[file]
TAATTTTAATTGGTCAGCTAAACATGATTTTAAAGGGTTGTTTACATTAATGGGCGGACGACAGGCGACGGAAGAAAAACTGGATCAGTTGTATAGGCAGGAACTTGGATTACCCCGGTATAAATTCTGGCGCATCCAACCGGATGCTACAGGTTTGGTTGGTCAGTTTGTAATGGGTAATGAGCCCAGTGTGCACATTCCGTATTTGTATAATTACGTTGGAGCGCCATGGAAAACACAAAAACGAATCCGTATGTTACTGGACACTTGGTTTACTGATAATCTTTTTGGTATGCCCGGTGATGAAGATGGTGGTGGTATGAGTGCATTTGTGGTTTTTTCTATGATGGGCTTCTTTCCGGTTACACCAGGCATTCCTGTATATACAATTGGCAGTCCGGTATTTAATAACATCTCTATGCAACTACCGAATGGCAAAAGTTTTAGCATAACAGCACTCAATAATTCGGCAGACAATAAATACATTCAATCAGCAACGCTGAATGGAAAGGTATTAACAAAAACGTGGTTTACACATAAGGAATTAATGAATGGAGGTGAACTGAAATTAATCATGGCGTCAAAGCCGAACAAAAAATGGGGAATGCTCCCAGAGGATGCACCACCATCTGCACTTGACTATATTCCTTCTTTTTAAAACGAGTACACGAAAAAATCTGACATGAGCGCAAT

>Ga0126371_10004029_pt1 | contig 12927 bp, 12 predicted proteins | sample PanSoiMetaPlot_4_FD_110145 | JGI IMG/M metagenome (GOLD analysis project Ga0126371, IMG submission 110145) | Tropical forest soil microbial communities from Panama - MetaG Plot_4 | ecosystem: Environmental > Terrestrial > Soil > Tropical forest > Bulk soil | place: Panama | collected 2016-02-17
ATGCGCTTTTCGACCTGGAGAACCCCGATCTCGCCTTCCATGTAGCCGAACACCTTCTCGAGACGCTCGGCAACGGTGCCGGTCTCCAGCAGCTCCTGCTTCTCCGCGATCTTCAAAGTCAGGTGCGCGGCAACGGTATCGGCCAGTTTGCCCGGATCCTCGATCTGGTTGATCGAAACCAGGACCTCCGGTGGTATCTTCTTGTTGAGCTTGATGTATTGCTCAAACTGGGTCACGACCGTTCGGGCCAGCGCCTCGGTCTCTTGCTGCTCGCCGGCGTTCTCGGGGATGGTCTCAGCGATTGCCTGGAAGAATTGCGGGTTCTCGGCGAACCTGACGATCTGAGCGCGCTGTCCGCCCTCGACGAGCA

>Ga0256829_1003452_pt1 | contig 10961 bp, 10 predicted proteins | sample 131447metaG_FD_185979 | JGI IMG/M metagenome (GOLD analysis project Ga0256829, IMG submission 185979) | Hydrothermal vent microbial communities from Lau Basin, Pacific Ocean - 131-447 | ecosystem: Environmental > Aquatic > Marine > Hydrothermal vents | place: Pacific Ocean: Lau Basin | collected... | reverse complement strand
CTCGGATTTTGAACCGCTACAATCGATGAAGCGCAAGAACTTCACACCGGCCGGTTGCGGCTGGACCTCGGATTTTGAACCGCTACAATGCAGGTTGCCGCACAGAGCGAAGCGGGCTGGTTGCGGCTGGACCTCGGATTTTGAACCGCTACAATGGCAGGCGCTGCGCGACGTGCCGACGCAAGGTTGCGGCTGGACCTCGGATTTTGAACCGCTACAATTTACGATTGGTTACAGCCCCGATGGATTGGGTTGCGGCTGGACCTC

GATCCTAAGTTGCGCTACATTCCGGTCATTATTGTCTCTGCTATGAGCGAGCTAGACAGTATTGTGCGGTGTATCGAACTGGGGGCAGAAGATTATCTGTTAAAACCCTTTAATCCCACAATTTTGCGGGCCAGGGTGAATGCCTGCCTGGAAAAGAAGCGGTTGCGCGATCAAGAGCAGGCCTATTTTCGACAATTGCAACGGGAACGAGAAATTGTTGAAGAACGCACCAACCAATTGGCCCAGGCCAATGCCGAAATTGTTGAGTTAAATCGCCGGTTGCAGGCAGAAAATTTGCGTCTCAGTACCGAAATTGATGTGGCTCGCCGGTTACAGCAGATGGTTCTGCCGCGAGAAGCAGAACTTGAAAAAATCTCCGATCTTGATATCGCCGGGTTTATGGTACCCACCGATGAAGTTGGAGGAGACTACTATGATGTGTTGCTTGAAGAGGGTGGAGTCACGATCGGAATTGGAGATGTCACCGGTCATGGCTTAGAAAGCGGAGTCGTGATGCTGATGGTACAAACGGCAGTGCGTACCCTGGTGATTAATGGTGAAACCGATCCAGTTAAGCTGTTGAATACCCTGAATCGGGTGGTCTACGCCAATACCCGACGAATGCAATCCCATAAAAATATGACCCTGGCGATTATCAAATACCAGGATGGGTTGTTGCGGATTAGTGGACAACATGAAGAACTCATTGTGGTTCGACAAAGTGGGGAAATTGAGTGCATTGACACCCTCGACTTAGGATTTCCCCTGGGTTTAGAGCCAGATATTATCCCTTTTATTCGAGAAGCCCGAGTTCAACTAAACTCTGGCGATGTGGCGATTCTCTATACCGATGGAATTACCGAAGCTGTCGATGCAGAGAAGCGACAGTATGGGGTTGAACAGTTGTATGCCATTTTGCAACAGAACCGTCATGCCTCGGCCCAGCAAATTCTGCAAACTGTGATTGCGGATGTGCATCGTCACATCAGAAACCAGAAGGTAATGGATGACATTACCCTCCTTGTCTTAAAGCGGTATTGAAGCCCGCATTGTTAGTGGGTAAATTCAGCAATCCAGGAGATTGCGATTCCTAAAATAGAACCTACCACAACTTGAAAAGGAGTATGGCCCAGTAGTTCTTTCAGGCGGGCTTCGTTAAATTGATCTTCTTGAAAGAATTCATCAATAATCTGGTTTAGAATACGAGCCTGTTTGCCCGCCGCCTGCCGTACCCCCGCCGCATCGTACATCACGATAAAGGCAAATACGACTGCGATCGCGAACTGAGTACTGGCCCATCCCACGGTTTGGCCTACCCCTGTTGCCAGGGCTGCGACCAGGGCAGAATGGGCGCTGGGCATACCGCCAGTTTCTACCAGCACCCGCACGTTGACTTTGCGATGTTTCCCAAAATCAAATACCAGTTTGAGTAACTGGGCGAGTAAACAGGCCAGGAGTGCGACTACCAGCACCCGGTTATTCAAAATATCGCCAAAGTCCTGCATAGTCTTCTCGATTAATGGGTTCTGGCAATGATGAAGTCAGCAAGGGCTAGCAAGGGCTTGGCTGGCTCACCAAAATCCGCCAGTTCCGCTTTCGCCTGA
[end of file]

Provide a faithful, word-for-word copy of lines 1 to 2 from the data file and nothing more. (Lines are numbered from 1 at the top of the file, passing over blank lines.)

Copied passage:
TAATTTTAATTGGTCAGCTAAACATGATTTTAAAGGGTTGTTTACATTAATGGGCGGACGACAGGCGACGGAAGAAAAACTGGATCAGTTGTATAGGCAGGAACTTGGATTACCCCGGTATAAATTCTGGCGCATCCAACCGGATGCTACAGGTTTGGTTGGTCAGTTTGTAATGGGTAATGAGCCCAGTGTGCACATTCCGTATTTGTATAATTACGTTGGAGCGCCATGGAAAACACAAAAACGAATCCGTATGTTACTGGACACTTGGTTTACTGATAATCTTTTTGGTATGCCCGGTGATGAAGATGGTGGTGGTATGAGTGCATTTGTGGTTTTTTCTATGATGGGCTTCTTTCCGGTTACACCAGGCATTCCTGTATATACAATTGGCAGTCCGGTATTTAATAACATCTCTATGCAACTACCGAATGGCAAAAGTTTTAGCATAACAGCACTCAATAATTCGGCAGACAATAAATACATTCAATCAGCAACGCTGAATGGAAAGGTATTAACAAAAACGTGGTTTACACATAAGGAATTAATGAATGGAGGTGAACTGAAATTAATCATGGCGTCAAAGCCGAACAAAAAATGGGGAATGCTCCCAGAGGATGCACCACCATCTGCACTTGACTATATTCCTTCTTTTTAAAACGAGTACACGAAAAAATCTGACATGAGCGCAAT

>Ga0126371_10004029_pt1 | contig 12927 bp, 12 predicted proteins | sample PanSoiMetaPlot_4_FD_110145 | JGI IMG/M metagenome (GOLD analysis project Ga0126371, IMG submission 110145) | Tropical forest soil microbial communities from Panama - MetaG Plot_4 | ecosystem: Environmental > Terrestrial > Soil > Tropical forest > Bulk soil | place: Panama | collected 2016-02-17